June 10, 2014

Chernobyl Wolf. ~ Kathy King Johnson

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I feel like a Chernobyl wolf.

We’re walking along this Open Space trail in Boulder between a septic plant and a fracking mine and it is called, no kidding, “Walden Ponds.”

Walden Ponds seems an exotic oasis in the High Desert of the foothills of Colorado.

Waterfowl summer here, cormorants, egrets, Great Blue Herons, duck, duck, goose, and were those sandpipers? And the raptors who live off of this riparian system: eagle, osprey, hawk and owl.

Exotic flowers in primary colors splash from the green. I think someone has dropped seeds of not quite indigenous blooms.

The theme of soothing beauty culminates in a sort of waterfall at the end of the trail.

It’s Boulder Creek, but at this point it’s surely Boulder River, high, fast, brown, cold and toxic. Much more rain, and we will flood. And nobody, but nobody, wants another 500 year or 1000 year or however-long-ago flood of that proportion. It’s been so long no one can remember the last one so they can’t agree on a year.

Chernobyl Wolf Walden Ponds is my least favorite trail in Colorado. Tony loves it. The ponds are mining pits, dug out years ago by the same kind of folks who are still digging right next door for rocks and minerals. The holes filled with mountain runoff now, freakish marshland where once there was rock.

It’s a lot of water for Colorado. Where else do you see flowers without irrigation?

Water pours from creeks and ponds and ditches that run along the paths. The humidity fogs my sunglasses. I scout for poison ivy, morel mushrooms and trillium that grow in my northern Michigan. Michigan humid.

Plants you won’t see in the rest of Boulder grow to freakish size at Walden Ponds.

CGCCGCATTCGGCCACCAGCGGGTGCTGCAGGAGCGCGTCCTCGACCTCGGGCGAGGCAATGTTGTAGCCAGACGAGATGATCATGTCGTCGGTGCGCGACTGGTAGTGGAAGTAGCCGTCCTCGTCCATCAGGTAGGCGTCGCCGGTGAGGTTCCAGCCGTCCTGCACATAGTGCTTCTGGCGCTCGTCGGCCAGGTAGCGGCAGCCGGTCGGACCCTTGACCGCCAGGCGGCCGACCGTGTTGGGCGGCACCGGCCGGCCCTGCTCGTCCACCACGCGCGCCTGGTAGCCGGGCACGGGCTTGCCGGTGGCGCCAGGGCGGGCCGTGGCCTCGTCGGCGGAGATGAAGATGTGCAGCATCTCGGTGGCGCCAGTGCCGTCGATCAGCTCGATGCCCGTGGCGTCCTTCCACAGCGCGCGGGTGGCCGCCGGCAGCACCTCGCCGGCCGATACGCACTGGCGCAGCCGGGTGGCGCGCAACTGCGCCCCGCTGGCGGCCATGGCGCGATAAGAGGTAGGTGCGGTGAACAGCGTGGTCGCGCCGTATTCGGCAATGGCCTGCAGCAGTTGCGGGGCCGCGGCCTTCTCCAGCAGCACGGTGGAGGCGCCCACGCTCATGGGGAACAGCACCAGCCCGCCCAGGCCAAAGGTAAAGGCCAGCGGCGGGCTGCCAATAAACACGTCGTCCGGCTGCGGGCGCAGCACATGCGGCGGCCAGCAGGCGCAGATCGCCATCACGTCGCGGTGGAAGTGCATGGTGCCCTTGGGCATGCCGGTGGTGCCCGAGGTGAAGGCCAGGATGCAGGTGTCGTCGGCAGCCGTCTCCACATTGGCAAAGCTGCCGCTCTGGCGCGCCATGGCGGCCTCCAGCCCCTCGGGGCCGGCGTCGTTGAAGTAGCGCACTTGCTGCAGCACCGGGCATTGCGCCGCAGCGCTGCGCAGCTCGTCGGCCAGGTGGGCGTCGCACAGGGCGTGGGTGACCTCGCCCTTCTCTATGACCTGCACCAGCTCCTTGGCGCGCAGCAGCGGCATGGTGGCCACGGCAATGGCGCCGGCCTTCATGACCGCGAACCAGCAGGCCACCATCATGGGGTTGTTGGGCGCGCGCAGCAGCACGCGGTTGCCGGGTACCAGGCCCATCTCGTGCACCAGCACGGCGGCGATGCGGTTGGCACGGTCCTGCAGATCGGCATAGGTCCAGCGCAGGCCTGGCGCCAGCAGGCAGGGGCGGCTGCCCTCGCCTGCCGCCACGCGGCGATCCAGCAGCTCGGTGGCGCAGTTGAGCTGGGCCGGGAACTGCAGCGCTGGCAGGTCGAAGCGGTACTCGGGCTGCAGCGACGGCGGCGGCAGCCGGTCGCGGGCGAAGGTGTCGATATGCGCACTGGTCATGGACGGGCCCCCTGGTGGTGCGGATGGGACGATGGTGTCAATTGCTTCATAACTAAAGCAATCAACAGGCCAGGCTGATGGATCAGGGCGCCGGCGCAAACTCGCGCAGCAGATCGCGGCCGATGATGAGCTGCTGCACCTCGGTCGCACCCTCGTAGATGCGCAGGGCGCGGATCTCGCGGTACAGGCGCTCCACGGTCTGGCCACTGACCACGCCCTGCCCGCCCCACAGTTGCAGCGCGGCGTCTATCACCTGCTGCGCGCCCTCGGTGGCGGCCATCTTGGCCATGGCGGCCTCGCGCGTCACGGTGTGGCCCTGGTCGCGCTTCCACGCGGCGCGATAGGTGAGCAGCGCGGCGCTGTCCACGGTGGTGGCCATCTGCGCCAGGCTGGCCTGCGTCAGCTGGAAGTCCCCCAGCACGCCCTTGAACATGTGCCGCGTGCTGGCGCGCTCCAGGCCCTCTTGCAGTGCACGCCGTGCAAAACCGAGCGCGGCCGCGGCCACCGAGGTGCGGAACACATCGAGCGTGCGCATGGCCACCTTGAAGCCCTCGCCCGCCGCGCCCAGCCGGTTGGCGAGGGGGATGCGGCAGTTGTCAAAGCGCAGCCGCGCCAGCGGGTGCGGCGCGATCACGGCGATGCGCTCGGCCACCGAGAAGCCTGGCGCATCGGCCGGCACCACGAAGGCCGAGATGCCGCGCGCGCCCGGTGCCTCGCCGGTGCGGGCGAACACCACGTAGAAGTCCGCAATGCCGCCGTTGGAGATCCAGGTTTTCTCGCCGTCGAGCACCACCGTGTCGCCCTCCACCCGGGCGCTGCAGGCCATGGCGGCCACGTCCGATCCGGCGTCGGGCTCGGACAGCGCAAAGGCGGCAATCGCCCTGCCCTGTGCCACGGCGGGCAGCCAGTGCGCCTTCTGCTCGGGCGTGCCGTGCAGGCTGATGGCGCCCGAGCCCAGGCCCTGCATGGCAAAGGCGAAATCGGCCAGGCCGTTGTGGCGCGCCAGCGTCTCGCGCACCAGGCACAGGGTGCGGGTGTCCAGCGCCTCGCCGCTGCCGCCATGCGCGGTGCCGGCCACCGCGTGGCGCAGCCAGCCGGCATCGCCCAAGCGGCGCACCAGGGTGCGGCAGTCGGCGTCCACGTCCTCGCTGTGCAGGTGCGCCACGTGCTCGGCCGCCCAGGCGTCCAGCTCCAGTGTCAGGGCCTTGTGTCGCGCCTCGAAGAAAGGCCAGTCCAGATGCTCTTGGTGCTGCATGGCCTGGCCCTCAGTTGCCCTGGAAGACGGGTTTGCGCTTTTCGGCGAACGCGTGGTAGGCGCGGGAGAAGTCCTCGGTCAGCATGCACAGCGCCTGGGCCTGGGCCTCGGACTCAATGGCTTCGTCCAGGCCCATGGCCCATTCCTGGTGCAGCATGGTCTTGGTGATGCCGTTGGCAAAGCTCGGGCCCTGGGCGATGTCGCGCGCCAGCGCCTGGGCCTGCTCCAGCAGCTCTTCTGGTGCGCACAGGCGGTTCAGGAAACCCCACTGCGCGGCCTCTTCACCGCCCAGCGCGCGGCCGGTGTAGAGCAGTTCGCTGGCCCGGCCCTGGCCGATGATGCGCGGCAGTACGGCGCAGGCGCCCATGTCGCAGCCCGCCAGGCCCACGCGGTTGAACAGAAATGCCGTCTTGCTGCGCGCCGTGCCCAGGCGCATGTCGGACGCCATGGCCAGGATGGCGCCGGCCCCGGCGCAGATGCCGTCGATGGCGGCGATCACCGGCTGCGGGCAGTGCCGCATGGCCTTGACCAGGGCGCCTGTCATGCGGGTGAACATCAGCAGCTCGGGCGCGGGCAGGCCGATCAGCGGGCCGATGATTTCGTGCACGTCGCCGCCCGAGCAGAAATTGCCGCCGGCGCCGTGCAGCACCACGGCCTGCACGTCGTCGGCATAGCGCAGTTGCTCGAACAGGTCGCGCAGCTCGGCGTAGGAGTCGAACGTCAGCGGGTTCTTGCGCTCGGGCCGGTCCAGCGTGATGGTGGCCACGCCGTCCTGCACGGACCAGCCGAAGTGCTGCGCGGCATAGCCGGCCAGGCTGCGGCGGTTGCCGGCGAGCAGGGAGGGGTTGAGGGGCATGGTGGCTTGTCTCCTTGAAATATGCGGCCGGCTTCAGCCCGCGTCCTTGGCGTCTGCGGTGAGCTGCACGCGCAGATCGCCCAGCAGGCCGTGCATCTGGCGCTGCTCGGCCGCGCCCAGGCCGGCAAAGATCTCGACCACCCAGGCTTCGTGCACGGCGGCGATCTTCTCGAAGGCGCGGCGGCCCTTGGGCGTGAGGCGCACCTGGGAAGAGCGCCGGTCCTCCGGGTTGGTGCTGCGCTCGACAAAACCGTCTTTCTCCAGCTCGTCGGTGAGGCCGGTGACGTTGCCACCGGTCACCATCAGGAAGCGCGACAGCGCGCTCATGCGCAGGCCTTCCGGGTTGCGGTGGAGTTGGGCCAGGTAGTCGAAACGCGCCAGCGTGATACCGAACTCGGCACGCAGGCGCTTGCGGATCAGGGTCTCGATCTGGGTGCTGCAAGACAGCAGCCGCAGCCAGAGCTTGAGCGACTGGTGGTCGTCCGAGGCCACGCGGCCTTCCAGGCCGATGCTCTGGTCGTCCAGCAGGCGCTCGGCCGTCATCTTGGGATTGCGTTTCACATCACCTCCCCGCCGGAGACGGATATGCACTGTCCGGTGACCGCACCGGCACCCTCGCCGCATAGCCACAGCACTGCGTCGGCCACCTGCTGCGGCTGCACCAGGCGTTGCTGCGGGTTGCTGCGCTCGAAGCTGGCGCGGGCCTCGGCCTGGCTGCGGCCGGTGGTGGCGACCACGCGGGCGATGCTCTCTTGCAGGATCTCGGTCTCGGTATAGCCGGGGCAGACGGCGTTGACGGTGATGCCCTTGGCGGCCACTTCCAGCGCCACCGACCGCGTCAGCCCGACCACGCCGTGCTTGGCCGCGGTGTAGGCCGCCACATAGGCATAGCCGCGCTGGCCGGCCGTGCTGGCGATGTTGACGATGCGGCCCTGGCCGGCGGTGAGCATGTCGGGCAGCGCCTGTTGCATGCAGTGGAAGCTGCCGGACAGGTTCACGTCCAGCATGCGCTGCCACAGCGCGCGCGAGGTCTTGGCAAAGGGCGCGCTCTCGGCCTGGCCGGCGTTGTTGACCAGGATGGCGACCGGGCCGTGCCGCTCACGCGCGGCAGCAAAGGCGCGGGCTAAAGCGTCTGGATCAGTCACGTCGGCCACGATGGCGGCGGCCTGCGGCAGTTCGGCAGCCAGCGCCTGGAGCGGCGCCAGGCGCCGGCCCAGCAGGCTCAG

I dub the place Monsanto Gardens. It’s unnatural, fecund and overdone. Trees manipulated by human hand, a fallen log shaped like a dragon’s head, rocks inserted for nostrils. Someone built a hiding place, a house of sticks for shelter from the storm. I would rather hike away from people. I’d prefer to see not a trace.

The people are alien. Birders. OMG. Tony says you’re toast once you buy the vest. Khaki, goggles and lenses. And great hats! I covet the hats. Hikers, moving faster than I. Not gawking or stopping to photograph. In it to win it.

And bikers, yes, I don’t know why. A flash of neon flies by. If you’re in such a hurry, why drive in the woods?

Clothed in plastic, slick like horses, not what you’d expect to see in the woods today.

I come along on the hikes to see the amazing wildlife. Lots of critters. I follow their tracks in the mud. Horse, coyote, vole, mouse, raccoon, and hopefully what’s someone’s big dog. Tony saw a chupacabra here once, and he got the picture—feral cats, too.

I wonder, if Walden Ponds is as creepy as I find it, why the birds and animals are flocking here?

I think they are like wolves that thrive in the nuclear wasteland of Chernobyl, taking back the wilderness from those who tried to destroy it.



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Apprentice Editor: Amanda Fleming Taylor / Editor: Renée Picard

Photos: Tony Johnson

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Kathy King Johnson